Richard Styron, GEM hazard team, was recently invited to present at the Seismological Society of America (SSA) Conference held in April on the ongoing collaborative research between GEM, Natural Resources Canada, and other scientists to study earthquake faults in the northwestern US and western Canada.
The authors of the conference paper were Richard Styron, Tiegan Hobbs (Natural Resources Canada), Zach Lifton (Idaho Geological Survey), Nick Harrichhausen (University of California, Santa Barbara) and Murray Journeay (Natural Resources Canada).
The project uses a software program developed by Richard called Oiler, that estimates the long-term movement of faults and corresponding production of earthquakes. Oiler uses geodetic (mostly global positioning system or GPS) measurements of the movement of tectonic plates, as well as geologic data such as geologic mapping and paleoseismic studies, to solve for the slip rate (and therefore earthquake production rate) of all faults within a fault network.
For this project, the researchers used existing fault data augmented with some new mapping in the US, and completely new mapping of possibly-active faulting in Canada, to build the fault network. Over the next year or two, the researchers hope to be able to incorporate all of this data into a comprehensive database of seismically active faults in order to evaluate the earthquake potential of previously-unstudied faults in western Canada and the northwestern US.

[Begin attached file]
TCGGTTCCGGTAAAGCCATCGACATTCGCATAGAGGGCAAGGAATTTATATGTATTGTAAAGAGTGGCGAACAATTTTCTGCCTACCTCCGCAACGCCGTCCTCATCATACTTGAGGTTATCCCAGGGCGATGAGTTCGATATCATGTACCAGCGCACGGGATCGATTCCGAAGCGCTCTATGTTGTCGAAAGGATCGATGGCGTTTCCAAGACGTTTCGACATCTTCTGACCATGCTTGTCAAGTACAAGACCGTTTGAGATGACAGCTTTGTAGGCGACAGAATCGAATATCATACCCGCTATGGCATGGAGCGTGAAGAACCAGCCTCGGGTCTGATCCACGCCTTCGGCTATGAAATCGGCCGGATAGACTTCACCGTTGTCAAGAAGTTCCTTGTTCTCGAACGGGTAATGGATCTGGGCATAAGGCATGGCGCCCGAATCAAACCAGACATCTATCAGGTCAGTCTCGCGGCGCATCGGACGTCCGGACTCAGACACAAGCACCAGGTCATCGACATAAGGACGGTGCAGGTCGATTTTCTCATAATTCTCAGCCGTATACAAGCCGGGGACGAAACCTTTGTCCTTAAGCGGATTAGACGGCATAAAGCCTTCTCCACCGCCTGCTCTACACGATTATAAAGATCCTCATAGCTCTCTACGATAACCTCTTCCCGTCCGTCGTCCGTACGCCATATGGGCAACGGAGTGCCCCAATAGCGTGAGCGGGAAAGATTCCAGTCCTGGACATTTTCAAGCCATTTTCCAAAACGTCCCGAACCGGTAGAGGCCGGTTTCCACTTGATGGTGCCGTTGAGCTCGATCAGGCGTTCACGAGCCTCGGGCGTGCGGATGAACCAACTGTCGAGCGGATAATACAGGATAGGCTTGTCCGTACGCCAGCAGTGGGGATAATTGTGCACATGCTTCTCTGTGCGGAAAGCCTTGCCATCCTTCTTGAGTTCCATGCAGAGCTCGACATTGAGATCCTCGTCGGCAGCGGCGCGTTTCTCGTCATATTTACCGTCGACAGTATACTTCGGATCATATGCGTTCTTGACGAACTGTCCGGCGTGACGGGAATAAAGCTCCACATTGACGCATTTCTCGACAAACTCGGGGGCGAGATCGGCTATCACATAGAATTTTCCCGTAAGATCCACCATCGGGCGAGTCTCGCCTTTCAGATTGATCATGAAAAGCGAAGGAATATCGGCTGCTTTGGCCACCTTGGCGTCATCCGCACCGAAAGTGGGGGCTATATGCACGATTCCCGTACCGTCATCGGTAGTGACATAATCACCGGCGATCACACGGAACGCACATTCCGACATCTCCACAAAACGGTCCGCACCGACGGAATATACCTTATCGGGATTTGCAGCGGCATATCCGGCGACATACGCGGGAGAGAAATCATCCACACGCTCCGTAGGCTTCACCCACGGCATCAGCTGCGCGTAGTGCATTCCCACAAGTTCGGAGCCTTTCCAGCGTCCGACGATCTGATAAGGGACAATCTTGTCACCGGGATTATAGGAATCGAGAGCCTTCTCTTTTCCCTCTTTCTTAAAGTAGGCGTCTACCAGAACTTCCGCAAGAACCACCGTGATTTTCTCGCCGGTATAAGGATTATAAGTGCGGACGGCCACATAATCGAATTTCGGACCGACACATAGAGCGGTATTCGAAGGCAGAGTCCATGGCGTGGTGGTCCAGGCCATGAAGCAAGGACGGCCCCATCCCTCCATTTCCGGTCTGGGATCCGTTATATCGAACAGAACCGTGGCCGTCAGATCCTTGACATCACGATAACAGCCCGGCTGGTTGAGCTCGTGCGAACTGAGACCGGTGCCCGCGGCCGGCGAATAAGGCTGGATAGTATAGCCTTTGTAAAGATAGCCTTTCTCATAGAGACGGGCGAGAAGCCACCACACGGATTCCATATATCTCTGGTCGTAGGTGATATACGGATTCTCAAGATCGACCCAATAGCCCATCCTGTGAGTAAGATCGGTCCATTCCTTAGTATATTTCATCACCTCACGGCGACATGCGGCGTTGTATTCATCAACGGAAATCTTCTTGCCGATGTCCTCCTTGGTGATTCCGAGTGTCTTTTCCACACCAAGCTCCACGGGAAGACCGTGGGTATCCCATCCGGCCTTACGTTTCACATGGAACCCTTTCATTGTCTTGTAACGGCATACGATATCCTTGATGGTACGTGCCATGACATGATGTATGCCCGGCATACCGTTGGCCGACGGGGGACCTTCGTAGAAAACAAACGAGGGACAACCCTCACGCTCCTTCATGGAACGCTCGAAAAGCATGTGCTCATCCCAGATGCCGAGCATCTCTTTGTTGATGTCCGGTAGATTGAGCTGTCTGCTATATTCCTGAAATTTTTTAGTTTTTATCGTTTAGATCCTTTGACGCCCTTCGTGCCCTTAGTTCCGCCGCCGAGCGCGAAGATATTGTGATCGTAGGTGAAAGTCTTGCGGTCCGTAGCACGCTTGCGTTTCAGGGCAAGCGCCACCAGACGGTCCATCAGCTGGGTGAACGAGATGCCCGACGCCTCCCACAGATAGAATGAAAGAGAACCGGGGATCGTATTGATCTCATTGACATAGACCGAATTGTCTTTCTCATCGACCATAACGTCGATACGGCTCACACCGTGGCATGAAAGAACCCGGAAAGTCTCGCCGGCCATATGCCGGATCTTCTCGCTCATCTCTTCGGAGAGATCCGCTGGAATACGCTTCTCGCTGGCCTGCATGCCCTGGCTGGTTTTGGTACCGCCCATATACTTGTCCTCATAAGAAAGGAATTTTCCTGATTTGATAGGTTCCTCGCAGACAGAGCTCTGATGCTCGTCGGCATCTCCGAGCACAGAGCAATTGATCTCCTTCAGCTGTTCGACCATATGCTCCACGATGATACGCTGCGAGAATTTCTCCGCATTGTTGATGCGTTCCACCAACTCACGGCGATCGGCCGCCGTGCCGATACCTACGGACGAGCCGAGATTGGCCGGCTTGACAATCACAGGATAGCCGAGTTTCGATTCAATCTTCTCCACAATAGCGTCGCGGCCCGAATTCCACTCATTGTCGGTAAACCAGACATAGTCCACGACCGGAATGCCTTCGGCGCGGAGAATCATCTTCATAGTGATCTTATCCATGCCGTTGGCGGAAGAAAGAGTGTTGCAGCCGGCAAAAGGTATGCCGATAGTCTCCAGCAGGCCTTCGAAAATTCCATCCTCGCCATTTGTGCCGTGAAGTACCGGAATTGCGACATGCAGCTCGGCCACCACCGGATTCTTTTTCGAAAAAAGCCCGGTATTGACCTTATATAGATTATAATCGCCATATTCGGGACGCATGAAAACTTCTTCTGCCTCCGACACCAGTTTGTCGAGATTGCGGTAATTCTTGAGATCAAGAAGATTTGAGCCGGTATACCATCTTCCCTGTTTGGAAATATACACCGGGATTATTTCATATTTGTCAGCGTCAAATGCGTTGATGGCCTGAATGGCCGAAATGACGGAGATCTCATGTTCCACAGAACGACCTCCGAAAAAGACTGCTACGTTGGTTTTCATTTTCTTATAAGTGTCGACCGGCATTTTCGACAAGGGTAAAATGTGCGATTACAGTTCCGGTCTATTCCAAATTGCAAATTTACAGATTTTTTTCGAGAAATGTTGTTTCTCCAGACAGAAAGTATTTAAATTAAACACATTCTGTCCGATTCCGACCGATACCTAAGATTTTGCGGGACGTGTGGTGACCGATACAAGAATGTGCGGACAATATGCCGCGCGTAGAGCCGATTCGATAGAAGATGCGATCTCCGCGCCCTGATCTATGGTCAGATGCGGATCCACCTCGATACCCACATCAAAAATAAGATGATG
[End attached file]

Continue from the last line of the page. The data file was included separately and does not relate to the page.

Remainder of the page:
Watch Richard’s SSA presentation here. [VIDEO LINK]
Held on 19–23 April 2021, the virtual SSA Annual Meeting featured more than 750 technical presentations, including sessions co-sponsored by the Latin American and Caribbean Seismological Commission and the Seismological Society of China. For more about SSA, visit https://www.seismosoc.org/.
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